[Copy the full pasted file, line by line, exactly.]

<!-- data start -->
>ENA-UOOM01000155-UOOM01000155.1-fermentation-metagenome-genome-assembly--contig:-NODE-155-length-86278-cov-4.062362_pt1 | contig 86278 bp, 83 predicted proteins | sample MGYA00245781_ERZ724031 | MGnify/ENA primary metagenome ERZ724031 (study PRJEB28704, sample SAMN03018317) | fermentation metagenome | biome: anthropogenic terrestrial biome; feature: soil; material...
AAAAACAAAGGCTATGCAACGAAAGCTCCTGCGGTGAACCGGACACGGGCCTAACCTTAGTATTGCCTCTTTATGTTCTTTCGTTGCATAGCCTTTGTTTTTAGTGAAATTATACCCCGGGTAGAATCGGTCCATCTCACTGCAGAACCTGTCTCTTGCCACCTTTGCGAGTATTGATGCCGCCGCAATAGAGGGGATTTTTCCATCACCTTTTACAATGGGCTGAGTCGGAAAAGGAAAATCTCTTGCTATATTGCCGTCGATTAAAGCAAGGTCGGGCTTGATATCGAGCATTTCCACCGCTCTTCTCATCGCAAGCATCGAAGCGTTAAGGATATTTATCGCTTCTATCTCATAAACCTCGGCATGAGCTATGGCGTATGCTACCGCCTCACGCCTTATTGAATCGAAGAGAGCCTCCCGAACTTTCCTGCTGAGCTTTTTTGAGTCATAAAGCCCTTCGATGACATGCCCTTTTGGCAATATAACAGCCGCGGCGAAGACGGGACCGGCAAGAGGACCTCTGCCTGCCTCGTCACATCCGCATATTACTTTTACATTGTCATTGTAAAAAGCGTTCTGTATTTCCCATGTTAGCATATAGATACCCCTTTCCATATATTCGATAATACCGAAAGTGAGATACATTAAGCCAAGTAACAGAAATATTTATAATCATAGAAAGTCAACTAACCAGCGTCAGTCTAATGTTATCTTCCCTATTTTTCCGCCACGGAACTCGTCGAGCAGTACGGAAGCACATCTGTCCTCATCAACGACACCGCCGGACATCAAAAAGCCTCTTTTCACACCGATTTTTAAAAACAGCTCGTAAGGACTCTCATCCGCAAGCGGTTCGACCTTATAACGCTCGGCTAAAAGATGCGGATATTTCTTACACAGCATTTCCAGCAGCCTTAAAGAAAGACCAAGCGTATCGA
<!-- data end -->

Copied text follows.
>ENA-UOOM01000155-UOOM01000155.1-fermentation-metagenome-genome-assembly--contig:-NODE-155-length-86278-cov-4.062362_pt1 | contig 86278 bp, 83 predicted proteins | sample MGYA00245781_ERZ724031 | MGnify/ENA primary metagenome ERZ724031 (study PRJEB28704, sample SAMN03018317) | fermentation metagenome | biome: anthropogenic terrestrial biome; feature: soil; material...
AAAAACAAAGGCTATGCAACGAAAGCTCCTGCGGTGAACCGGACACGGGCCTAACCTTAGTATTGCCTCTTTATGTTCTTTCGTTGCATAGCCTTTGTTTTTAGTGAAATTATACCCCGGGTAGAATCGGTCCATCTCACTGCAGAACCTGTCTCTTGCCACCTTTGCGAGTATTGATGCCGCCGCAATAGAGGGGATTTTTCCATCACCTTTTACAATGGGCTGAGTCGGAAAAGGAAAATCTCTTGCTATATTGCCGTCGATTAAAGCAAGGTCGGGCTTGATATCGAGCATTTCCACCGCTCTTCTCATCGCAAGCATCGAAGCGTTAAGGATATTTATCGCTTCTATCTCATAAACCTCGGCATGAGCTATGGCGTATGCTACCGCCTCACGCCTTATTGAATCGAAGAGAGCCTCCCGAACTTTCCTGCTGAGCTTTTTTGAGTCATAAAGCCCTTCGATGACATGCCCTTTTGGCAATATAACAGCCGCGGCGAAGACGGGACCGGCAAGAGGACCTCTGCCTGCCTCGTCACATCCGCATATTACTTTTACATTGTCATTGTAAAAAGCGTTCTGTATTTCCCATGTTAGCATATAGATACCCCTTTCCATATATTCGATAATACCGAAAGTGAGATACATTAAGCCAAGTAACAGAAATATTTATAATCATAGAAAGTCAACTAACCAGCGTCAGTCTAATGTTATCTTCCCTATTTTTCCGCCACGGAACTCGTCGAGCAGTACGGAAGCACATCTGTCCTCATCAACGACACCGCCGGACATCAAAAAGCCTCTTTTCACACCGATTTTTAAAAACAGCTCGTAAGGACTCTCATCCGCAAGCGGTTCGACCTTATAACGCTCGGCTAAAAGATGCGGATATTTCTTACACAGCATTTCCAGCAGCCTTAAAGAAAGACCAAGCGTATCGA